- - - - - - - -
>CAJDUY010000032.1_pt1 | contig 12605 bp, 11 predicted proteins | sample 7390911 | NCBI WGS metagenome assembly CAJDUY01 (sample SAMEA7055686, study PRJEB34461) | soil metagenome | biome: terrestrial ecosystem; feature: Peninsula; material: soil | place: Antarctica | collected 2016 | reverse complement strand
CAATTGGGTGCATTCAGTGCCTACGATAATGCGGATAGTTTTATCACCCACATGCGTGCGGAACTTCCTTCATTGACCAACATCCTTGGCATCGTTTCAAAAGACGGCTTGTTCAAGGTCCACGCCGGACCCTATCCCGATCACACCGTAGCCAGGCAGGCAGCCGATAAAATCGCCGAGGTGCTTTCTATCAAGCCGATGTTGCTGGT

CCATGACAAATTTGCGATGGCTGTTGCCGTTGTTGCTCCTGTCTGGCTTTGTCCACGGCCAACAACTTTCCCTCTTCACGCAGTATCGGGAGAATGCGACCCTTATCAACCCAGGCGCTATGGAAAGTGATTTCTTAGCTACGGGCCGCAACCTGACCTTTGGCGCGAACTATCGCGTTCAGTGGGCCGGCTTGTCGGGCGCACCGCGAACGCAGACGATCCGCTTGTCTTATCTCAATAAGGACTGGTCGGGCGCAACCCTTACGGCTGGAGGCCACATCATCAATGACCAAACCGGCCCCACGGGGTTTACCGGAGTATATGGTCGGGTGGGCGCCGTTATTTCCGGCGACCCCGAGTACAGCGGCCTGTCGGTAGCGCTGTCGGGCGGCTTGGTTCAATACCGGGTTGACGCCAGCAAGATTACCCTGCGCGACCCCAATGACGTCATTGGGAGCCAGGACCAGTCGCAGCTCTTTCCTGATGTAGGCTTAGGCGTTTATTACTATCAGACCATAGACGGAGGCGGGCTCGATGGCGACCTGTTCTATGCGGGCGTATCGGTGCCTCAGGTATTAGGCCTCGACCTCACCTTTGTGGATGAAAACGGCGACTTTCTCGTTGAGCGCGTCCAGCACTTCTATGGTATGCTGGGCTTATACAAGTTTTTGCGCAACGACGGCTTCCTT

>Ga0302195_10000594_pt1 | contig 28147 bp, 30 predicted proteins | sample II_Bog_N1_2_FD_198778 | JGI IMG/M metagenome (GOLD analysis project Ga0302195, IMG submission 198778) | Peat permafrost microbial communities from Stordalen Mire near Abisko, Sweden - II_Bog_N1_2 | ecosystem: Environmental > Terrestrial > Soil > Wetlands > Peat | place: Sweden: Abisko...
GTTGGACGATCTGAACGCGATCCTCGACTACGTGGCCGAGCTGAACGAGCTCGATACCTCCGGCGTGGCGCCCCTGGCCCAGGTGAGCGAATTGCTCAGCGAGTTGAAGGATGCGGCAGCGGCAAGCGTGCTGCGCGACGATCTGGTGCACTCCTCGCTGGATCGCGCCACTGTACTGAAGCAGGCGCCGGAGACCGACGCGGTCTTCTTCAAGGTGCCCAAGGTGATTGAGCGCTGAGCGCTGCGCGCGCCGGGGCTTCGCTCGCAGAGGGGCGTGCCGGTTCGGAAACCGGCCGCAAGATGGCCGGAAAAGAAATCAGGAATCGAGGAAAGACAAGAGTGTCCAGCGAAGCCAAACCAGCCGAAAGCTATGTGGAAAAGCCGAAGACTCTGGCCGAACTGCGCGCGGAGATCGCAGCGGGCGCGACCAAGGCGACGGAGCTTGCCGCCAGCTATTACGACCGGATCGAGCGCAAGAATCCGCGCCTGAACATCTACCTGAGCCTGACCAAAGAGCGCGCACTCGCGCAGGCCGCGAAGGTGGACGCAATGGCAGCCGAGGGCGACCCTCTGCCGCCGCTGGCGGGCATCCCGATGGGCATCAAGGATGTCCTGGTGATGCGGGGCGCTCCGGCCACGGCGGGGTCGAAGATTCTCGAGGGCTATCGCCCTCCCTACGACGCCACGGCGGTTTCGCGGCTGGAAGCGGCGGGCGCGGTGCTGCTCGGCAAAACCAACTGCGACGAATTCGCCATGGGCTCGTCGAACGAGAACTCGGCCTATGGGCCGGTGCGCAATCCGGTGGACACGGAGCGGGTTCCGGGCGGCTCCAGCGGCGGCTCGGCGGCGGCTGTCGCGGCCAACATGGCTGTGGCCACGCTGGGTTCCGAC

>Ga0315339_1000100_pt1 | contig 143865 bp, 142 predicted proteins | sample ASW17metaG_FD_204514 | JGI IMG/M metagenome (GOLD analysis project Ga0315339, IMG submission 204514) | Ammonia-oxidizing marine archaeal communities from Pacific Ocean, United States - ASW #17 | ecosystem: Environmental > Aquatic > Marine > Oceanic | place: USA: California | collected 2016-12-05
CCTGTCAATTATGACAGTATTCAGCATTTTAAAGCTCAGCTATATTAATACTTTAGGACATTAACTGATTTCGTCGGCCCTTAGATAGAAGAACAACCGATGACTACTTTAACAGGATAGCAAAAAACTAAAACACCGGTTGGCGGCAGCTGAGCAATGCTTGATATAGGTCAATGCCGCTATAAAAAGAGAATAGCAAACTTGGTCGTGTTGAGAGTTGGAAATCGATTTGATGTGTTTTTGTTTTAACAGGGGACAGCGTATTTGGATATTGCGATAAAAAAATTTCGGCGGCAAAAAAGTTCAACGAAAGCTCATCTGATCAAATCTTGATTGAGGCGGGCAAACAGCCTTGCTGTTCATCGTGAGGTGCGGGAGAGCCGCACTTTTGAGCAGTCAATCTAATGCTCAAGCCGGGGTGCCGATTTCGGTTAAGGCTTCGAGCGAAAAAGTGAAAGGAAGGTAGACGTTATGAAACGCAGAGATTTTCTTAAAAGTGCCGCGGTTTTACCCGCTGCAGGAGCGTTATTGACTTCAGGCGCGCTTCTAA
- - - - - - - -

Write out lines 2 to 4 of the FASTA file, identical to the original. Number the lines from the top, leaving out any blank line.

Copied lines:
CAATTGGGTGCATTCAGTGCCTACGATAATGCGGATAGTTTTATCACCCACATGCGTGCGGAACTTCCTTCATTGACCAACATCCTTGGCATCGTTTCAAAAGACGGCTTGTTCAAGGTCCACGCCGGACCCTATCCCGATCACACCGTAGCCAGGCAGGCAGCCGATAAAATCGCCGAGGTGCTTTCTATCAAGCCGATGTTGCTGGT

CCATGACAAATTTGCGATGGCTGTTGCCGTTGTTGCTCCTGTCTGGCTTTGTCCACGGCCAACAACTTTCCCTCTTCACGCAGTATCGGGAGAATGCGACCCTTATCAACCCAGGCGCTATGGAAAGTGATTTCTTAGCTACGGGCCGCAACCTGACCTTTGGCGCGAACTATCGCGTTCAGTGGGCCGGCTTGTCGGGCGCACCGCGAACGCAGACGATCCGCTTGTCTTATCTCAATAAGGACTGGTCGGGCGCAACCCTTACGGCTGGAGGCCACATCATCAATGACCAAACCGGCCCCACGGGGTTTACCGGAGTATATGGTCGGGTGGGCGCCGTTATTTCCGGCGACCCCGAGTACAGCGGCCTGTCGGTAGCGCTGTCGGGCGGCTTGGTTCAATACCGGGTTGACGCCAGCAAGATTACCCTGCGCGACCCCAATGACGTCATTGGGAGCCAGGACCAGTCGCAGCTCTTTCCTGATGTAGGCTTAGGCGTTTATTACTATCAGACCATAGACGGAGGCGGGCTCGATGGCGACCTGTTCTATGCGGGCGTATCGGTGCCTCAGGTATTAGGCCTCGACCTCACCTTTGTGGATGAAAACGGCGACTTTCTCGTTGAGCGCGTCCAGCACTTCTATGGTATGCTGGGCTTATACAAGTTTTTGCGCAACGACGGCTTCCTT

>Ga0302195_10000594_pt1 | contig 28147 bp, 30 predicted proteins | sample II_Bog_N1_2_FD_198778 | JGI IMG/M metagenome (GOLD analysis project Ga0302195, IMG submission 198778) | Peat permafrost microbial communities from Stordalen Mire near Abisko, Sweden - II_Bog_N1_2 | ecosystem: Environmental > Terrestrial > Soil > Wetlands > Peat | place: Sweden: Abisko...